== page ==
As for the Plan of Work, Leroi-Gourhan might have enjoyed the elision between processes of technique and the implication of human interface, the embedding of the human in the technical process. But its denial of temporal fluidity would have seemed, to him, counter-productively turgid. I have argued above that the architect purports to practice in future-facing mode–to design artefacts to be made in the future, whereas the archaeologist purports to practice in past-facing mode–to reconstruct artefacts (or cultures) that were made, or which existed, in the past; an echo of Stiegler’s forward and backward facing–Promethean and Epimethean–temporal registers. I have also suggested that, like Frascari’s “mantic” or divinatory process, both the architect and the archaeologist in fact practice acts of propositional making, performed in the present through the indexical relationship between designer and artefact.
10. An abbreviated, diagrammed conversation
In light of these correspondences, one can see the RIBA Plan of Work and the chaîne opératoire engaging in a kind of abbreviated, diagrammed conversation, revealing occluded disciplinary aims, or offering to each other alternative ways of apprehending otherwise conventional processes. These ‘revelations’ are precipitated only through their interdisciplinary use or analysis. By allowing them to talk to each other.
These discarded excerpts and here in particular the implication of rapid too-ing and fro-ing reveal for me an understanding of practice and theory as complementary ‘lenses’ or perhaps ‘relays’ through which to understand and participate in architecture, Jane Rendell says,
[Deleuze] comprehends a ‘new relation between theory and practice’. Rather than understanding practice as an application of theory or as the inspiration for theory, Deleuze suggests that these ‘new relationships appear more fragmentary and partial’, and discusses their relationship in terms of what he calls ‘relays’: ‘Practice is a set of relays from one theoretical point to another, and theory is a relay from one practice to another.’
 Françoise Audouze, “Leroi-Gourhan, a Philosopher of Technique and Evolution,” Journal of Archaeological Research 10, no. 4 (2002): 284.
 Alessandro Zambelli, “Scandalous Artifacts: Practice between Archaeology and Architecture,” Architecture and Culture 1, no. 1-2 (2013).
 A term coined by Mikhail Bakhtin, “discrete temporal instances tied to place and event express[ing] the inseparability of space and time […] spatial and temporal indicators are fused into one carefully thought-out, concrete whole. Time, as it were, thickens, takes on flesh, becomes artistically visible; likewise, space becomes charged and responsive to the movements of time, plot and history”. M. Bakhtin, The Dialogic Imagination: Four Essays, ed. M. Holquist, trans. Caryl Emerson (Austin: University of Texas Press, 1981). 84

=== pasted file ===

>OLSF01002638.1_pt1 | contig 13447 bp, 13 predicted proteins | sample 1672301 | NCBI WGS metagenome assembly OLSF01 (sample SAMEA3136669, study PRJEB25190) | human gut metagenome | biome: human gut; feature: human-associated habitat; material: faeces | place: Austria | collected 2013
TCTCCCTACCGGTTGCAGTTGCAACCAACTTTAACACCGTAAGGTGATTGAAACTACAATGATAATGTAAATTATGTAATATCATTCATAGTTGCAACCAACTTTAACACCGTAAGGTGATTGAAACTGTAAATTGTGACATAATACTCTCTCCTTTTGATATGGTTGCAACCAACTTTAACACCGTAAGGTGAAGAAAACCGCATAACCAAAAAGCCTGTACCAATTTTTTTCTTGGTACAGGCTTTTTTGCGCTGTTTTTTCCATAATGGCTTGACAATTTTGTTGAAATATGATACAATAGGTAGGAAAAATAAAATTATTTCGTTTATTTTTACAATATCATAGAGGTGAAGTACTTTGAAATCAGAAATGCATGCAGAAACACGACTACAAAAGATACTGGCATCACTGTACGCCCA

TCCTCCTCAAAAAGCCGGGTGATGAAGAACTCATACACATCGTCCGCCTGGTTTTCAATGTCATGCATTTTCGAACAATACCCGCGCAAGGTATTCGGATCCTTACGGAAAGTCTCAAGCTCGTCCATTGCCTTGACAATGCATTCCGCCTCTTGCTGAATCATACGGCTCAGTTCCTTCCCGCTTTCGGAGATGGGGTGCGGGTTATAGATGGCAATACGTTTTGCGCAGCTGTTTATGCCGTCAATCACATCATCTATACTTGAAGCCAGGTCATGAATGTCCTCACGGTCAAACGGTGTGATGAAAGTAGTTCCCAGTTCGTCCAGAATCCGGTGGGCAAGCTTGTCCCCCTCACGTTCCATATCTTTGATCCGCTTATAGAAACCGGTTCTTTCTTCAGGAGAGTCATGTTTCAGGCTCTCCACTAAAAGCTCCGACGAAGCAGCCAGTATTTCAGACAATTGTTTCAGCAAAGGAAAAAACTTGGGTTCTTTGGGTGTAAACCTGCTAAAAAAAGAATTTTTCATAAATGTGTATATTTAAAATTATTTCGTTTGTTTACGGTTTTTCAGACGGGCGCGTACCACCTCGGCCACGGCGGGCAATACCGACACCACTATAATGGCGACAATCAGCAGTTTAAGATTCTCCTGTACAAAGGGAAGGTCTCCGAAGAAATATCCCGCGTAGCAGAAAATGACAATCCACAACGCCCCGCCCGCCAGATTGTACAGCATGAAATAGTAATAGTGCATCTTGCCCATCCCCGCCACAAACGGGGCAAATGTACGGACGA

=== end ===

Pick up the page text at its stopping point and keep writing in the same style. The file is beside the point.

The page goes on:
Herman Philipse, Heidegger’s Philosophy of Being: A Critical Interpretation (Princeton, N.J.: Princeton University Press, 1998), 275.
 Bernard Stiegler, Technics and Time 1: The Fault of Epimetheus, trans. Richard Beardsworth and George Collins (Stanford, Calif.: Stanford University Press, 1998), 132.
 R. A. Green and W. A. Watson, eds., Handbook of Architectural Practice and Management: 1st Instalment, 1st ed. (London: RIBA, 1963).
 Gordon Pask, An Approach to Cybernetics (London: Hutchinson, 1961).
 J. A. Powell, ed. Handbook of Architectural Practice and Management: 3rd Instalment, 1st ed. (London: RIBA, 1965), 3.210.
 The name given by Tim Ingold variously to a course, seminars and workshops in the Department of Anthropology at the University of Aberdeen from 2003 until the publishing in 2013 of: Ingold, Making : Anthropology, Archaeology, Art and Architecture.
I attended one of these seminars in March 2008.
 Catherine Ingraham, Architecture, Animal, Human: The Asymmetrical Condition (London: Routledge, 2006), 235.
 Stiegler, 141.
 Tim Ingold, Lines: A Brief History (London: Routledge, 2007), 3.
 Robert E. Somol, “Dummy Text, or the Diagrammatic Basis of Contemporary Architecture,” in Diagram Diaries, ed. Peter Eisenman (London: Thames & Hudson, 1999), 23.
 Gilles Deleuze, Foucault (London: Continuum, 2006), 30.
 Christoph Lueder, “Diagram Ecologies − Diagrams as Science and Game Board,” in Diagrammatic Representation and Inference: 7th International Conference, Diagrams, ed. Philip Cox, Beryl Plimmer, and Peter Rodgers (Canterbury: Springer, 2012), 215.
 Marco Frascari and William Braham, “On the Mantic Paradigm in Architecture: The Projective Evocation of Future Edifices,” Proceedings of the Association of Collegiate Schools of Architecture Annual Meeting (1994): 215.
 Ibid., 263.
 Jane Rendell, Art and Architecture: A Place Between (London: I. B. Tauris, 2006), 9-10.